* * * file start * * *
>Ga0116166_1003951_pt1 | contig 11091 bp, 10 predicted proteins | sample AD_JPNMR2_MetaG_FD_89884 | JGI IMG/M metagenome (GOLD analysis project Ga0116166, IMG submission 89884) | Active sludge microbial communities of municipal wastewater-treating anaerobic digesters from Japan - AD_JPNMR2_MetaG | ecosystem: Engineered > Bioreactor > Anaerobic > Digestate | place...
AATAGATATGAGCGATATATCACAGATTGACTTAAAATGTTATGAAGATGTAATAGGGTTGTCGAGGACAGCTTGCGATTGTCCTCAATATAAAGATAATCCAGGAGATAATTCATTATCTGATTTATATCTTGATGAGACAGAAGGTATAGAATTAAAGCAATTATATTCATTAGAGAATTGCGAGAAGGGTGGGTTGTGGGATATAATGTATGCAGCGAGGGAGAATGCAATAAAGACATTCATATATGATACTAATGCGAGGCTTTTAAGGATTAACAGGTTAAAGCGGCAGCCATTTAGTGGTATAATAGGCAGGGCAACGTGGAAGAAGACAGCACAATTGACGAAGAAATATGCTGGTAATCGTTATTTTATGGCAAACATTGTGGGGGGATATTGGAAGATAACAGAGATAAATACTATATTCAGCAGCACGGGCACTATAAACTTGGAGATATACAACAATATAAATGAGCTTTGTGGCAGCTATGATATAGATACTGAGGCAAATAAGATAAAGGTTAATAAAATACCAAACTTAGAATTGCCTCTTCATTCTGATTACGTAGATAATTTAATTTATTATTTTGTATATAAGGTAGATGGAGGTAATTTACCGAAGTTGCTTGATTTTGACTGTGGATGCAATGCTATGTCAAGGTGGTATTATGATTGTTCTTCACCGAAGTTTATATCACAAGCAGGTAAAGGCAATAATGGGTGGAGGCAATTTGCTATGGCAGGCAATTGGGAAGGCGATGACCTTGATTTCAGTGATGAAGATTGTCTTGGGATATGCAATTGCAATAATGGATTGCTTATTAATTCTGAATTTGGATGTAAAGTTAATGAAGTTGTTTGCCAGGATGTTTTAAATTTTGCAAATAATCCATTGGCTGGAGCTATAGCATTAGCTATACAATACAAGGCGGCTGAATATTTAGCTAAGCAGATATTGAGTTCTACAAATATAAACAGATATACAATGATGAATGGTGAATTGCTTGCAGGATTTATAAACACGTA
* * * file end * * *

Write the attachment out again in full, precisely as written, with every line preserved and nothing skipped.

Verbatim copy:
>Ga0116166_1003951_pt1 | contig 11091 bp, 10 predicted proteins | sample AD_JPNMR2_MetaG_FD_89884 | JGI IMG/M metagenome (GOLD analysis project Ga0116166, IMG submission 89884) | Active sludge microbial communities of municipal wastewater-treating anaerobic digesters from Japan - AD_JPNMR2_MetaG | ecosystem: Engineered > Bioreactor > Anaerobic > Digestate | place...
AATAGATATGAGCGATATATCACAGATTGACTTAAAATGTTATGAAGATGTAATAGGGTTGTCGAGGACAGCTTGCGATTGTCCTCAATATAAAGATAATCCAGGAGATAATTCATTATCTGATTTATATCTTGATGAGACAGAAGGTATAGAATTAAAGCAATTATATTCATTAGAGAATTGCGAGAAGGGTGGGTTGTGGGATATAATGTATGCAGCGAGGGAGAATGCAATAAAGACATTCATATATGATACTAATGCGAGGCTTTTAAGGATTAACAGGTTAAAGCGGCAGCCATTTAGTGGTATAATAGGCAGGGCAACGTGGAAGAAGACAGCACAATTGACGAAGAAATATGCTGGTAATCGTTATTTTATGGCAAACATTGTGGGGGGATATTGGAAGATAACAGAGATAAATACTATATTCAGCAGCACGGGCACTATAAACTTGGAGATATACAACAATATAAATGAGCTTTGTGGCAGCTATGATATAGATACTGAGGCAAATAAGATAAAGGTTAATAAAATACCAAACTTAGAATTGCCTCTTCATTCTGATTACGTAGATAATTTAATTTATTATTTTGTATATAAGGTAGATGGAGGTAATTTACCGAAGTTGCTTGATTTTGACTGTGGATGCAATGCTATGTCAAGGTGGTATTATGATTGTTCTTCACCGAAGTTTATATCACAAGCAGGTAAAGGCAATAATGGGTGGAGGCAATTTGCTATGGCAGGCAATTGGGAAGGCGATGACCTTGATTTCAGTGATGAAGATTGTCTTGGGATATGCAATTGCAATAATGGATTGCTTATTAATTCTGAATTTGGATGTAAAGTTAATGAAGTTGTTTGCCAGGATGTTTTAAATTTTGCAAATAATCCATTGGCTGGAGCTATAGCATTAGCTATACAATACAAGGCGGCTGAATATTTAGCTAAGCAGATATTGAGTTCTACAAATATAAACAGATATACAATGATGAATGGTGAATTGCTTGCAGGATTTATAAACACGTA